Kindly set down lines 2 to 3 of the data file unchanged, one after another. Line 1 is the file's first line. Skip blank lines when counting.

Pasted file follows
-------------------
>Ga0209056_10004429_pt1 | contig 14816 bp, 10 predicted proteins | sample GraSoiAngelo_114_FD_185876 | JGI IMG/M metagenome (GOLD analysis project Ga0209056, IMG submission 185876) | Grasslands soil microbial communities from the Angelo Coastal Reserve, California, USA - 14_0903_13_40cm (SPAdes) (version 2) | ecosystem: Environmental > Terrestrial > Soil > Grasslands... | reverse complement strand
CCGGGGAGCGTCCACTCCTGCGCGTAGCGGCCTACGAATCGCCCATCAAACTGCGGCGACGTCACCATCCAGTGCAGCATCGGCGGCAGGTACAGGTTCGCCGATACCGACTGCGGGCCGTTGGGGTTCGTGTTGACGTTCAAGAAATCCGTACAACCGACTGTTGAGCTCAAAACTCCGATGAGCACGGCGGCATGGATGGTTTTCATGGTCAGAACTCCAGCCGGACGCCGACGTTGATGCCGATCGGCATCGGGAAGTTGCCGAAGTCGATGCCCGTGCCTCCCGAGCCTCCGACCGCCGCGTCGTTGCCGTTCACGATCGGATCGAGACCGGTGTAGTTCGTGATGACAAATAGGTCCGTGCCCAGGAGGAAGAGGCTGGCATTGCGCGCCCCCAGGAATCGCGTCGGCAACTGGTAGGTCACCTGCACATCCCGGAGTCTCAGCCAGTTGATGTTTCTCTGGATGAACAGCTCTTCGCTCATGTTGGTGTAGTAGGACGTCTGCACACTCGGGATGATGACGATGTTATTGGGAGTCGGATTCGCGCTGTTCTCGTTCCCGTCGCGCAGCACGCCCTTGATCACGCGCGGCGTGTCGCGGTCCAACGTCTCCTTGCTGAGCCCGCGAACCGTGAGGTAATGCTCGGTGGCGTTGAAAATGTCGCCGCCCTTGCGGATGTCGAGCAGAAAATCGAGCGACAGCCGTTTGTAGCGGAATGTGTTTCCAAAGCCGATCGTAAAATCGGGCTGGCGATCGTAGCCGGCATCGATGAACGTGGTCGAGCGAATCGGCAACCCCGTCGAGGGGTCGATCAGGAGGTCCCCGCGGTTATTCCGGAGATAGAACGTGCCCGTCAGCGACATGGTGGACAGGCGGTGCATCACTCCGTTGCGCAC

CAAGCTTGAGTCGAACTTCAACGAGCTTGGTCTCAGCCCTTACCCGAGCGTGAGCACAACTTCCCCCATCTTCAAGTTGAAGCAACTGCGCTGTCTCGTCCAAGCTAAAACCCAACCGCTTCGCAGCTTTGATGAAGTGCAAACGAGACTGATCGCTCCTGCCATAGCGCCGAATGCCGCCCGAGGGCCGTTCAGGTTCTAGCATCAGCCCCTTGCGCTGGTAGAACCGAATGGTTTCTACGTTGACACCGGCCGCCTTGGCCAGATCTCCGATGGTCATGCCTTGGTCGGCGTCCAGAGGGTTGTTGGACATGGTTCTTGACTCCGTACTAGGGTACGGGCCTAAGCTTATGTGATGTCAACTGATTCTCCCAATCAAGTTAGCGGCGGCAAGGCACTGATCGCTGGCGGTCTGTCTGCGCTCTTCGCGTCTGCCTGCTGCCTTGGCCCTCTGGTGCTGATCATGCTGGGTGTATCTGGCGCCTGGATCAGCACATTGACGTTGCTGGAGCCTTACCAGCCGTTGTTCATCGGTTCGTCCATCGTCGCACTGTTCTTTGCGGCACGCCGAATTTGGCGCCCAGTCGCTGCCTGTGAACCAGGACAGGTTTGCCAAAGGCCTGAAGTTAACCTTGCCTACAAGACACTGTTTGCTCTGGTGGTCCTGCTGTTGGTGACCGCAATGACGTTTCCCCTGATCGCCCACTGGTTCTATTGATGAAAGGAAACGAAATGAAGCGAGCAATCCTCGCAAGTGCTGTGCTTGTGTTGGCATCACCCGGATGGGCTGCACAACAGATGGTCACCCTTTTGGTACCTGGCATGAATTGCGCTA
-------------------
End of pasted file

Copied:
CCGGGGAGCGTCCACTCCTGCGCGTAGCGGCCTACGAATCGCCCATCAAACTGCGGCGACGTCACCATCCAGTGCAGCATCGGCGGCAGGTACAGGTTCGCCGATACCGACTGCGGGCCGTTGGGGTTCGTGTTGACGTTCAAGAAATCCGTACAACCGACTGTTGAGCTCAAAACTCCGATGAGCACGGCGGCATGGATGGTTTTCATGGTCAGAACTCCAGCCGGACGCCGACGTTGATGCCGATCGGCATCGGGAAGTTGCCGAAGTCGATGCCCGTGCCTCCCGAGCCTCCGACCGCCGCGTCGTTGCCGTTCACGATCGGATCGAGACCGGTGTAGTTCGTGATGACAAATAGGTCCGTGCCCAGGAGGAAGAGGCTGGCATTGCGCGCCCCCAGGAATCGCGTCGGCAACTGGTAGGTCACCTGCACATCCCGGAGTCTCAGCCAGTTGATGTTTCTCTGGATGAACAGCTCTTCGCTCATGTTGGTGTAGTAGGACGTCTGCACACTCGGGATGATGACGATGTTATTGGGAGTCGGATTCGCGCTGTTCTCGTTCCCGTCGCGCAGCACGCCCTTGATCACGCGCGGCGTGTCGCGGTCCAACGTCTCCTTGCTGAGCCCGCGAACCGTGAGGTAATGCTCGGTGGCGTTGAAAATGTCGCCGCCCTTGCGGATGTCGAGCAGAAAATCGAGCGACAGCCGTTTGTAGCGGAATGTGTTTCCAAAGCCGATCGTAAAATCGGGCTGGCGATCGTAGCCGGCATCGATGAACGTGGTCGAGCGAATCGGCAACCCCGTCGAGGGGTCGATCAGGAGGTCCCCGCGGTTATTCCGGAGATAGAACGTGCCCGTCAGCGACATGGTGGACAGGCGGTGCATCACTCCGTTGCGCAC

CAAGCTTGAGTCGAACTTCAACGAGCTTGGTCTCAGCCCTTACCCGAGCGTGAGCACAACTTCCCCCATCTTCAAGTTGAAGCAACTGCGCTGTCTCGTCCAAGCTAAAACCCAACCGCTTCGCAGCTTTGATGAAGTGCAAACGAGACTGATCGCTCCTGCCATAGCGCCGAATGCCGCCCGAGGGCCGTTCAGGTTCTAGCATCAGCCCCTTGCGCTGGTAGAACCGAATGGTTTCTACGTTGACACCGGCCGCCTTGGCCAGATCTCCGATGGTCATGCCTTGGTCGGCGTCCAGAGGGTTGTTGGACATGGTTCTTGACTCCGTACTAGGGTACGGGCCTAAGCTTATGTGATGTCAACTGATTCTCCCAATCAAGTTAGCGGCGGCAAGGCACTGATCGCTGGCGGTCTGTCTGCGCTCTTCGCGTCTGCCTGCTGCCTTGGCCCTCTGGTGCTGATCATGCTGGGTGTATCTGGCGCCTGGATCAGCACATTGACGTTGCTGGAGCCTTACCAGCCGTTGTTCATCGGTTCGTCCATCGTCGCACTGTTCTTTGCGGCACGCCGAATTTGGCGCCCAGTCGCTGCCTGTGAACCAGGACAGGTTTGCCAAAGGCCTGAAGTTAACCTTGCCTACAAGACACTGTTTGCTCTGGTGGTCCTGCTGTTGGTGACCGCAATGACGTTTCCCCTGATCGCCCACTGGTTCTATTGATGAAAGGAAACGAAATGAAGCGAGCAATCCTCGCAAGTGCTGTGCTTGTGTTGGCATCACCCGGATGGGCTGCACAACAGATGGTCACCCTTTTGGTACCTGGCATGAATTGCGCTA